What we refer to as “megacities” are mostly cities with the common feature that their development is outpaced by their growth. A lot of these cities exist in a state of almost permanent crisis, where “urbanisation” (literally: the step towards the urbane) has come to signify the exact opposite. In the absence of even the most basic infrastructure and provisions, many of its inhabitants find a decent urban life beyond their reach.
Read more: http://www.dezeen.com/reinier-de-graaf
Barcelona and Medellín are miles away from each other. You might think there is little in common between them. But the truth is there are plenty of similitudes; they are both cities of comparable sizes that have been cooperating mutually for a long time and have been acknowledged for promoting an inclusive urban planning strategy that puts public spaces at the heart of social redistribution.
Nonetheless, both cities suffer from the same problem of guaranteeing the right to housing. And this is exactly what is presented in the exhibition called Piso Piloto, or Pilot Project, hosted at the same time in both cities: Barcelona and Medellín.
Barcelona City Council and the Mayor’s office of Medellín, in association with The Centre de Cultura Contemporània de Barcelona (CCCB) and the Museo de Antioquia launched the exhibition last month, which will be displayed until October 2015 in both cities.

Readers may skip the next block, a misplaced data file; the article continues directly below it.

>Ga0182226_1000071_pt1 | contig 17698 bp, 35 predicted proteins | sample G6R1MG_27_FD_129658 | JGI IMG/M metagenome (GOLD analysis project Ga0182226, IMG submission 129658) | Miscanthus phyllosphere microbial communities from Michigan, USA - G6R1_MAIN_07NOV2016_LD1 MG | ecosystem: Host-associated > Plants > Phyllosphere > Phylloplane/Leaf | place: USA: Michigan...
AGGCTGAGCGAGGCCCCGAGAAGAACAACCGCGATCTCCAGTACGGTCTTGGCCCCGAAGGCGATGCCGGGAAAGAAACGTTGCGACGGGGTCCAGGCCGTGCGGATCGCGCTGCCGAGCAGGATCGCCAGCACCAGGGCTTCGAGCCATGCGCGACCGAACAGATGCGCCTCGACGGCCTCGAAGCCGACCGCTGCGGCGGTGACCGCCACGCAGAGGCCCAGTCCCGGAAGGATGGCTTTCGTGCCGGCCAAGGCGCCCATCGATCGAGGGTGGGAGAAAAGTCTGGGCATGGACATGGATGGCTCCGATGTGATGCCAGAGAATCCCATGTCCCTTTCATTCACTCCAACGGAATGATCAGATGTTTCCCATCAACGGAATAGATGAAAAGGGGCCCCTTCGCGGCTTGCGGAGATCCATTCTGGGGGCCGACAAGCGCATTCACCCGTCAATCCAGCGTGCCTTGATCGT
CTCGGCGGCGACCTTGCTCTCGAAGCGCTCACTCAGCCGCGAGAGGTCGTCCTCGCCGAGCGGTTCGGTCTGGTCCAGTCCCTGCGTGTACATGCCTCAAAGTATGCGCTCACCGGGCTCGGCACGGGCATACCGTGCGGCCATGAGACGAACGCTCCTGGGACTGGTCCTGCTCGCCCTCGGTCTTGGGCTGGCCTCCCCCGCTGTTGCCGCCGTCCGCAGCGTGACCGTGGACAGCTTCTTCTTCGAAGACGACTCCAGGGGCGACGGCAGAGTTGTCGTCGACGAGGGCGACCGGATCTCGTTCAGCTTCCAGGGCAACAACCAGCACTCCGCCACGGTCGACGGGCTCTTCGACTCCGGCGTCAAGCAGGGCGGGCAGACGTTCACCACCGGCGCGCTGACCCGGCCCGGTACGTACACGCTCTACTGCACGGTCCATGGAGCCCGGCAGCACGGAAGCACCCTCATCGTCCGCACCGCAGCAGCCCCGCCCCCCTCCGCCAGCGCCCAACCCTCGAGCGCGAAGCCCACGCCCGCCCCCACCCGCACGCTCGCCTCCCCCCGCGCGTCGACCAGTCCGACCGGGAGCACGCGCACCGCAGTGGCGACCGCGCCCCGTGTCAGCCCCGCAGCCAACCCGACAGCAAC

Joseph Erbentraut ~ Groups Bring 10,000 Affordable Toilets To Rural India So Women Can Relieve Themselves Safely
For many women in poor, rural parts of the world, a lack of access to a private toilet is not just a matter of inconvenience, it also puts her at risk of diseases, sexual assault and ridicule.
But in the poverty-stricken Bihar region of India, a unique partnership between non-governmental organizations and the Bill and Melinda Gates Foundation has resulted in the construction of 10,000 new toilets allowing women to relieve themselves in a more secure and healthy way.
To kick off the project, Population Services International, a global network of locally-based groups, worked with partners including PATH, a global health organization, and Water for People, a water access group, in order to design a toilet that low-income people in the area would be able to buy and install in their homes.